Well, here we are in Thanksgiving week, and as always there is great weeping and gnashing of teeth about Black Friday and the “official” start of the Christmas shopping season. This year the ante has been upped to a higher level than ever as some retailers move Black Friday back into Thanksgiving Day itself, while others pledge not to open on Thursday so that “employees can spend the day with their families.” And, as usual, there is much pious bleating from the religious community about the over-commercialization of Christmas and much finger-wagging at “those people” who will be camping out in front of stores and participating in the barely-controlled-riot that is Black Friday. For example:
Frankly, I’m just about as sick of the weeping and teeth-gnashing as I am of the unbridled commercialism, if not more so. At least the unbridled commercialism is honest. Walmart, Target, Kmart, Best Buy, and all of the other retailers planning “door buster” sales for Thursday evening are in business to make money, and they’re up front and honest about that. And if they are extending their sales earlier into Thursday, you can bet that they’ve done the research to know that enough people will shop to make it worth their while. Such is the way of capitalism in the 21st century.
The complaints about the stores being open on Thursday, especially those that make opening at 6 pm on Thursday sound so much worse than opening at midnight on Friday, are at best naïve and at worst disingenuous. Having worked two holiday seasons in retail, I can assure you that store employees have been at work Thanksgiving evening for a long time. Even if the stores weren’t open until 8 am on Friday, Black Friday would still have an impact family time for retail workers because they can’t travel to be with family. For those of us who don’t work in retail to bewail Thursday night sales at the same time that we make plans to hit the stores on Friday ignores the fact that we all have a privilege that few retail workers have: a holiday weekend.
Perhaps the most disingenuous of all, though, are those Christians (and especially Christian clergy) who adopt an attitude of sniffing superiority toward the money culture and consumerist culture of 21st century America, as though we don’t participate in that same culture the other eleven months of the year. What is it if not disingenuous for clergy to rail against the excesses of consumerism, but to post those rants via smartphones, iPads and other electronic gizmos that are well beyond the reach of the poor in our society? How dare we speculate about the emptiness of the souls of people who shop for Christmas gifts for their loved ones (see fine print in the graphic above) when we are just as addicted to our possessions as anyone? Is it not ironic that in the same week so many of us are complaining about society’s values with respect to money and possessions while at the same time bewailing a court ruling that may put an end to our tax-free housing allowances? Add to this the fact that so many clergy are so reluctant to talk honestly and openly with their congregations about their own relationship to money and possessions, and we can hardly complain that we don’t have much credibility when we start ranting about consumerism and materialism every November. It becomes just more noise in the system, like Christmas carols being played in stores or commercials on the radio, rarely even attracting notice and forgotten as quickly as the next distraction on the few occasions when it does.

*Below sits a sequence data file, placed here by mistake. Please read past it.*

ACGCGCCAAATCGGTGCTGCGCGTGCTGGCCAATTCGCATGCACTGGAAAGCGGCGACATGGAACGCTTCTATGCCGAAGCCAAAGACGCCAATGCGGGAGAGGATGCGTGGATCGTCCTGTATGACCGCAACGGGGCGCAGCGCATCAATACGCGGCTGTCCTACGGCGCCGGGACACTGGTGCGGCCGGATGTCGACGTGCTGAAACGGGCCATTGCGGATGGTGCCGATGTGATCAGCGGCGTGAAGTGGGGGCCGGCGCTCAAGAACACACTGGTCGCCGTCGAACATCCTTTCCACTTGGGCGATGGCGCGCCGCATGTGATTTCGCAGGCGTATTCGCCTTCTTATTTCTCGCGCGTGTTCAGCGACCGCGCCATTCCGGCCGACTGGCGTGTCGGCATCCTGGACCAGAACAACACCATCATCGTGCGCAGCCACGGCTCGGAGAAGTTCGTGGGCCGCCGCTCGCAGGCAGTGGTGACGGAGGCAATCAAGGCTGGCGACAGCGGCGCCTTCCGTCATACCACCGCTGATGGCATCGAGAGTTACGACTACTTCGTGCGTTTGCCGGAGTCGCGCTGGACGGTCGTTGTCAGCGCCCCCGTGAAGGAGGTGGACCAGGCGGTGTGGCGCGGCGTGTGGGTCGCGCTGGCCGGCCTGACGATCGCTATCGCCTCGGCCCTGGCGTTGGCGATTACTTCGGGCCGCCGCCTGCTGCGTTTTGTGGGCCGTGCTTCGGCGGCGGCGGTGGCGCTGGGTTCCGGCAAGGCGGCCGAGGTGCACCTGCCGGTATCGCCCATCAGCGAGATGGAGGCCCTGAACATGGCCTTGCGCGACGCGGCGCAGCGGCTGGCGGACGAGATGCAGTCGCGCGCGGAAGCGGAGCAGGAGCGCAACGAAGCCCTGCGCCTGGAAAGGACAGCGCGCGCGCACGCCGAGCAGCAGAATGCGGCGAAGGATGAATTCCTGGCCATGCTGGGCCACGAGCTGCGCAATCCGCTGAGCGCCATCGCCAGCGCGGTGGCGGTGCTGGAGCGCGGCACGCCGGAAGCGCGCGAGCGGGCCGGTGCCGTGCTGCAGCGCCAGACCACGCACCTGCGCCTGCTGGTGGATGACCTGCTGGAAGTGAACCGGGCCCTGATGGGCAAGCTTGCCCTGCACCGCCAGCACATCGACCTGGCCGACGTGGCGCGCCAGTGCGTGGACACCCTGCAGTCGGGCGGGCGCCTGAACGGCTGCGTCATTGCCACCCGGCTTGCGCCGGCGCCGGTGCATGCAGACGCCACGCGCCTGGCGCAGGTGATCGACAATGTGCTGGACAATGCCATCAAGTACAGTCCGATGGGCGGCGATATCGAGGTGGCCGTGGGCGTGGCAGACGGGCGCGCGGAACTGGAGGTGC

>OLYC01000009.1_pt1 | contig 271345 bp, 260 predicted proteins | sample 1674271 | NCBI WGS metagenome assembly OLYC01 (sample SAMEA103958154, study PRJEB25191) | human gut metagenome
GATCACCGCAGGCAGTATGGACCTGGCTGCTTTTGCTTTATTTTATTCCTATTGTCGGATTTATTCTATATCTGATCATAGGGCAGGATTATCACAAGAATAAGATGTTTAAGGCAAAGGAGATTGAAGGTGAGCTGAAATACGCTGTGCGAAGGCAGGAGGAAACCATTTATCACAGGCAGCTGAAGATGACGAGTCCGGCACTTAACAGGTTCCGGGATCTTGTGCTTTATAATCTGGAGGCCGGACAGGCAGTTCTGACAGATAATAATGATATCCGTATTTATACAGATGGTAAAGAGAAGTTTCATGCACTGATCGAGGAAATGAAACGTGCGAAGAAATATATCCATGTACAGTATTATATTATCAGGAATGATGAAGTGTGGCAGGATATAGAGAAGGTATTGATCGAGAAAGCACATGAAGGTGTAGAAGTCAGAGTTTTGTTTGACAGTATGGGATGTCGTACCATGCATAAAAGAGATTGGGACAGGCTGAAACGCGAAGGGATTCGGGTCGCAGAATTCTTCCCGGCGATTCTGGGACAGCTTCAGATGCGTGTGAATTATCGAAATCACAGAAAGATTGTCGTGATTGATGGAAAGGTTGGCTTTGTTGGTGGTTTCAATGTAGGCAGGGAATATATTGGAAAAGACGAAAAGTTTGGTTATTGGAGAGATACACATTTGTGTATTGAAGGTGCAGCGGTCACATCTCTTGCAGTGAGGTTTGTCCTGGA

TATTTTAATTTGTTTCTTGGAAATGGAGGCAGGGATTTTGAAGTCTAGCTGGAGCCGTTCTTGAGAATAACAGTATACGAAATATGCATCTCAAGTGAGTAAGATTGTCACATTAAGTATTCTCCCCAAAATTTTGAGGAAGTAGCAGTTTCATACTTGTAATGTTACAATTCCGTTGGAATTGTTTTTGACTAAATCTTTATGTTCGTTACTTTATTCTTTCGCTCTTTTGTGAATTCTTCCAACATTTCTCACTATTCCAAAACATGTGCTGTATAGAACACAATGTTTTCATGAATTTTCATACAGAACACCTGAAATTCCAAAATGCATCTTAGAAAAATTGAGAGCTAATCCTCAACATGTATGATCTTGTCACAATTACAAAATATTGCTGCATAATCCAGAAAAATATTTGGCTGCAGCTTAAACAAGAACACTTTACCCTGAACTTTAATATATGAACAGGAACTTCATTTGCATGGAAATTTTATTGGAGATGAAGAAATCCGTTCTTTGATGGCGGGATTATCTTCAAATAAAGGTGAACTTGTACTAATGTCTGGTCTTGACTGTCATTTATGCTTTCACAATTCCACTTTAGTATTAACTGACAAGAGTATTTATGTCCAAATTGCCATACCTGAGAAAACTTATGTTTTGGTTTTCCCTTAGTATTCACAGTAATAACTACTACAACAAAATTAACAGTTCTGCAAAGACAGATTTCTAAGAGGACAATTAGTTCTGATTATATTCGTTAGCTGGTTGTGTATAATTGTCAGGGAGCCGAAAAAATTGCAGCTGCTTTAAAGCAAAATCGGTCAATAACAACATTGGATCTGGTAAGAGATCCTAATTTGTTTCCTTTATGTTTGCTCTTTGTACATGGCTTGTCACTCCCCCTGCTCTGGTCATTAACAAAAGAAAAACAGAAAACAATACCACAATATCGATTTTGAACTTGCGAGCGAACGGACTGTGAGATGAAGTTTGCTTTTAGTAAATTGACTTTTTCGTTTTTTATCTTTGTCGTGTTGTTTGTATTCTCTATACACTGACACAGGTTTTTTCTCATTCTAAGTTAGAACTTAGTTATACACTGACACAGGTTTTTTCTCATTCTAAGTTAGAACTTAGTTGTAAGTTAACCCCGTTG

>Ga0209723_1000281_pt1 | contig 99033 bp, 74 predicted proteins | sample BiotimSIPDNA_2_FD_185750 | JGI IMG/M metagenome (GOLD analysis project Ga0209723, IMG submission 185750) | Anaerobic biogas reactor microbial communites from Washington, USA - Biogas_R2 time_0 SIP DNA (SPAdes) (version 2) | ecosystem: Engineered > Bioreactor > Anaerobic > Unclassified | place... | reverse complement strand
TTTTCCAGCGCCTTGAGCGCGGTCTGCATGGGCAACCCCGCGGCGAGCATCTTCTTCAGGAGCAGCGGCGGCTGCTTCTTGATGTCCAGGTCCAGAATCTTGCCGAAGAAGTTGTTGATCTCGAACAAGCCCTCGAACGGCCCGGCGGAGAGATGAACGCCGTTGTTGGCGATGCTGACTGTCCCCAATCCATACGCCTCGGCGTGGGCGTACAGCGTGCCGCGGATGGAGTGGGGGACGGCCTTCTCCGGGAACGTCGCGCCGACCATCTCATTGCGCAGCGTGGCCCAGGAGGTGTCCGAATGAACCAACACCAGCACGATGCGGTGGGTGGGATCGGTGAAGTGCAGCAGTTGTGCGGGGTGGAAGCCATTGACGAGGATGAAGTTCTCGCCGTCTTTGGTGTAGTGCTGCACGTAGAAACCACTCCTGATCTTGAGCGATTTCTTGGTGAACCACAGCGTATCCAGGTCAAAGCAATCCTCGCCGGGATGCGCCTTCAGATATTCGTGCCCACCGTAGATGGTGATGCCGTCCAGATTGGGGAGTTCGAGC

The bottom line is that 21st century America is a democracy, and people vote with their feet and with their pocketbooks. Stores are open on Thanksgiving because people will show up to shop. If we don’t want stores to be open on a holiday, we need to do certain things. We need to make a decision not to shop on those days, and perhaps not to shop at all at establishments that are open on holidays. We also need to speak frankly and candidly about our own relationships to money and possessions and how we live our faith with respect to our consumption. Most of all, we need to do so regularly, sensitively and pastorally. Because if the move by big chains to be open on Thanksgiving night proves anything, it proves that our traditional month-long annual rant isn’t getting us anywhere.